Changing the Stamp of Nature: Pornography Addiction, Neuroplasticity, and the ASAM and DSM Perspectives. (2012)

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podiumThis talk was delivered recently at SASH (The Society for the Advancement of Sexual Health) by neurosurgeon Donald L. Hilton, Jr., MD, FACS. It is entitled, "Changing the Stamp of Nature: Pornography Addiction , Neuroplasticity, and the ASAM and DSM Perspectives."

The author also co-authored this journal article on the reality of porn addiction.

Here's an excerpt from this talk:

There are currently no prospective peer-reviewed studies on pornography or sexual addiction, for that matter, in the context of neuroscience.  Truly unbiased research on human sexuality is probably not possible in today’s cultural environment, particularly given the financials.  At 100 billion dollars a year porn is big business, to say the least. Pro-porn activism has ensured that any true research regarding unrestricted sexuality will take place in a scientific vacuum.  Any attempt to present unlimited sex as harmful is immediately scripted as Victorian moralistic prudishness, an infringement on First Amendment rights. That the discussion might venture into biological and /or demographic effects therefore never becomes an issue.  As long as condoms are secure and viruses are contained, any sexual activity is thereafter ‘safe’ with no possible emotional, behavioral, or especially, addictive effects.

The porn industry ‘s 100 billion dollar reason to fight the addiction label is obvious, and is given voice by one industry representative:

While much has been written and said about pornography being addictive, on par with drugs, booze and cigarettes, it's important to consider that this misinformation has been based upon questionable "science" and the opinions of anti-porn activists -- not upon any legitimate, unbiased research. Consider also the fact that "drugs, booze and cigarettes" are all physical, chemical agents that are ingested and can indeed have measurable, harmful, addictive effects. The mere viewing of any type of subject matter hardly falls into this category and, in fact, belittles the very real battles that addicts face over drugs, booze and cigarettes -- all of which can be lethal. No one ever died from looking at porn. While some compulsive types can be "addicted" to anything, such as watching a favorite television show, eating ice cream or going to the gym, nobody suggests that ice cream is akin to crack cocaine and should be regulated to protect…people from themselves -- instead, these compulsive actions are rightfully viewed by society as personality defects in the individual…[1]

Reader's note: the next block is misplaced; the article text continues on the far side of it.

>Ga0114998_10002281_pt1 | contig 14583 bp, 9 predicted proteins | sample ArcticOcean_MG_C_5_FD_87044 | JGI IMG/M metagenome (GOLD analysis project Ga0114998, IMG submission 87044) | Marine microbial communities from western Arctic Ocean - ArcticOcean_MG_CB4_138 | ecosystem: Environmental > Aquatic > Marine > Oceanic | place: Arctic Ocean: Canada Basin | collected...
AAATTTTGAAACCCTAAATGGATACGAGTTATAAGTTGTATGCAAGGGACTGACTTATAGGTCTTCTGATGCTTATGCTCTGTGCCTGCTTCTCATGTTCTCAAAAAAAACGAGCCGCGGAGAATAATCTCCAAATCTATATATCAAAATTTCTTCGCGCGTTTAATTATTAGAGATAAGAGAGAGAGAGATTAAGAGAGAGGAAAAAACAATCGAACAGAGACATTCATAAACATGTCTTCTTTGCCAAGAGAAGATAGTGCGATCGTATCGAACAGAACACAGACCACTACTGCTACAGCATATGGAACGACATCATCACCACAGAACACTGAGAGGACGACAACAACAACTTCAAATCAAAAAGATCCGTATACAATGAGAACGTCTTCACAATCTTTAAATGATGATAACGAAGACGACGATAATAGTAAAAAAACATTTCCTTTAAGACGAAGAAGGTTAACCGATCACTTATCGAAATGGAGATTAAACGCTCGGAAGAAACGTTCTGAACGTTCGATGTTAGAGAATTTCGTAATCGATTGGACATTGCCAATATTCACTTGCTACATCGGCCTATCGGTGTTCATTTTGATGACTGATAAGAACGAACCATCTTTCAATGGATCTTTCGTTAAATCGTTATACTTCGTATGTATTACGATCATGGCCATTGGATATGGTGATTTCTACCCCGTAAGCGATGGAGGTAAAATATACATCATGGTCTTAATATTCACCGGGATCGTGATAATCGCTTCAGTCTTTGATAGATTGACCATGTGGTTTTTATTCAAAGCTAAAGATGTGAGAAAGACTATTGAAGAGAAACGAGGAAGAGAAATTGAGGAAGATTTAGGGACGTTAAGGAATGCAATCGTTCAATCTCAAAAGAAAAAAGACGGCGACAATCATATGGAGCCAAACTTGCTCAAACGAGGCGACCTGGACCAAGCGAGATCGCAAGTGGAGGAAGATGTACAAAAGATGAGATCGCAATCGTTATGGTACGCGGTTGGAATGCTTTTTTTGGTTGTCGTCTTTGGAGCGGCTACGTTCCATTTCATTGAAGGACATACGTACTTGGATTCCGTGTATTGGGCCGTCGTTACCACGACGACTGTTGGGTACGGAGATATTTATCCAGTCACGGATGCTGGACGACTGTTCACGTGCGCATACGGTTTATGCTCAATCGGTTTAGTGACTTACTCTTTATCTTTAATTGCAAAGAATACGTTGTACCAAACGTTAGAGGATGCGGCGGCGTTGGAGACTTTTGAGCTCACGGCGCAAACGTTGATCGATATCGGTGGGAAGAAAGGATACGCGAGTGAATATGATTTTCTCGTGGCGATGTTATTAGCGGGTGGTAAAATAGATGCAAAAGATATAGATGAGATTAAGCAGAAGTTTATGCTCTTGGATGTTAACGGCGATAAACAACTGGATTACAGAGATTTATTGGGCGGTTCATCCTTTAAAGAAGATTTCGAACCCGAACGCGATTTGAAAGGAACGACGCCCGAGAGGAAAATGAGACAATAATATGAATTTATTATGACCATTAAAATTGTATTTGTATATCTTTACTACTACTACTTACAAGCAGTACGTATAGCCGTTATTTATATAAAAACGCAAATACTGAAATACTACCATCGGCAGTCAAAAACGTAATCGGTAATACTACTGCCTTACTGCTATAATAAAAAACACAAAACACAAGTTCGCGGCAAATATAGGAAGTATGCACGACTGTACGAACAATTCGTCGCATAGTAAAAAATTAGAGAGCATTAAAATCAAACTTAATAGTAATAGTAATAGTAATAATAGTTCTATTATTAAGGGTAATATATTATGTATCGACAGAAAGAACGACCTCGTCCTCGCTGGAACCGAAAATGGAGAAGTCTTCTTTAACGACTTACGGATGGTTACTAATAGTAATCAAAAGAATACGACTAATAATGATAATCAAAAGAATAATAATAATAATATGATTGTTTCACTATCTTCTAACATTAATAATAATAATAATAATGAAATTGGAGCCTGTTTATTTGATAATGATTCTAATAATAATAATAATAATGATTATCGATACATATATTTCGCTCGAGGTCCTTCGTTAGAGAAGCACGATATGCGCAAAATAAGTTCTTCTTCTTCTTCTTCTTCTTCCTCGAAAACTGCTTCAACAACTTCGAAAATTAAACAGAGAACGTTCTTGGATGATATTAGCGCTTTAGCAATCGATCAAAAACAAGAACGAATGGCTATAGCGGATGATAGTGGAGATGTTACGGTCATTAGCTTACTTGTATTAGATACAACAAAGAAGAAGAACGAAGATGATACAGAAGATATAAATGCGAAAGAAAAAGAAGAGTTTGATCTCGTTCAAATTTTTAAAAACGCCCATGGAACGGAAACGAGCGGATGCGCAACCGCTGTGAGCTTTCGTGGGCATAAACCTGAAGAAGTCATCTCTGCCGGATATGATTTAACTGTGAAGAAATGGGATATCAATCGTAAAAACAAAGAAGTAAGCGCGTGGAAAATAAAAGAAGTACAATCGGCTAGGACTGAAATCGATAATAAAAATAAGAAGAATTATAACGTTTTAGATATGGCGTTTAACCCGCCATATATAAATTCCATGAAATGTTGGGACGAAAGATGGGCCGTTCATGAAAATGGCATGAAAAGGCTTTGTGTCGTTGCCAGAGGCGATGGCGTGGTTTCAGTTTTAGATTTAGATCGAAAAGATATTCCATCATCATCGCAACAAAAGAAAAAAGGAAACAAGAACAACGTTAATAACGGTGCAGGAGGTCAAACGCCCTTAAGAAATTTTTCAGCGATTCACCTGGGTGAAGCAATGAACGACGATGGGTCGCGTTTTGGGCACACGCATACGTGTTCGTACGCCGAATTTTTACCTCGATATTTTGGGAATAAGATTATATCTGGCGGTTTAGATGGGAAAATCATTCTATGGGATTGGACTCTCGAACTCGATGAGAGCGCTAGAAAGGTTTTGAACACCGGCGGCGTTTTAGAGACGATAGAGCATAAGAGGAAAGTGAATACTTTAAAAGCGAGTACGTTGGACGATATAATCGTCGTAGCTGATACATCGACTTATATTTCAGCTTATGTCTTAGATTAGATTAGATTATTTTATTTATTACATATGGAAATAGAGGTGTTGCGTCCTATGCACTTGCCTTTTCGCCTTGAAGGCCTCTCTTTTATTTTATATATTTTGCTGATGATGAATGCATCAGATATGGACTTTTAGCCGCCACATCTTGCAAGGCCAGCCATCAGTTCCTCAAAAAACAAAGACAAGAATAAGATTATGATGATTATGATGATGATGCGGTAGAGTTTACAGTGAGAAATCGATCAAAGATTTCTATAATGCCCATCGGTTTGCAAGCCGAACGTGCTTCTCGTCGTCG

An example of this same perspective manifest as academic apologism with regard to human sexuality is seen in a recent article in Salon.  The author of the article trumpets a succession of psychologists who support some variant of the same statement “There is no specific study on pornography showing any effects on the brain.”  For instance, one said, “Not even a smidgen of such evidence exists...,”[2]

Understand that by “evidence” they mean a prospective double blinded control where, as one Salon article source said, we would have to take two cohorts of children, expose one to porn and protect the other to prove causation.  Obviously this won’t happen given the ethical issues with such a study. Yet I would presume that these same psychologists would accept the premise that tobacco is addictive without demanding the same prospective, child-based study.  In other words, where is the comparative prospective study with tobacco in children? The one that divides the kids, gives half cigarettes, protects the others, and follows them?  It doesn’t exist, of course, and never will, and therefore those so biased will still say that smoking is not addictive, even now.  So said the seven tobacco executives in front of Henry Waxman’s subcommittee on Health and the Environment.  In succession, each said “No” when asked if smoking was addictive.

Yet based on a tapestry of research over the decades virtually everyone but these tobacco executives believes evidence exists that tobacco is indeed addictive.  The main difference is that we now understand receptors, including nicotinic acetylcholine and dopamine receptors, much better that we did in the past.  We now see addiction, whether to smoking, cocaine, or sex through the lens of the neuronal receptor.

Is there evidence supporting the existence of pornography addiction?  It depends on what one accepts, or can understand, as evidence, and this is a function of perspective and education. ...


[1] Interview with Stephen Yagielowicz, senior editor of XBIZ,

[2] Santorum’s Bad Porn Science,  Salon, March 20, 2012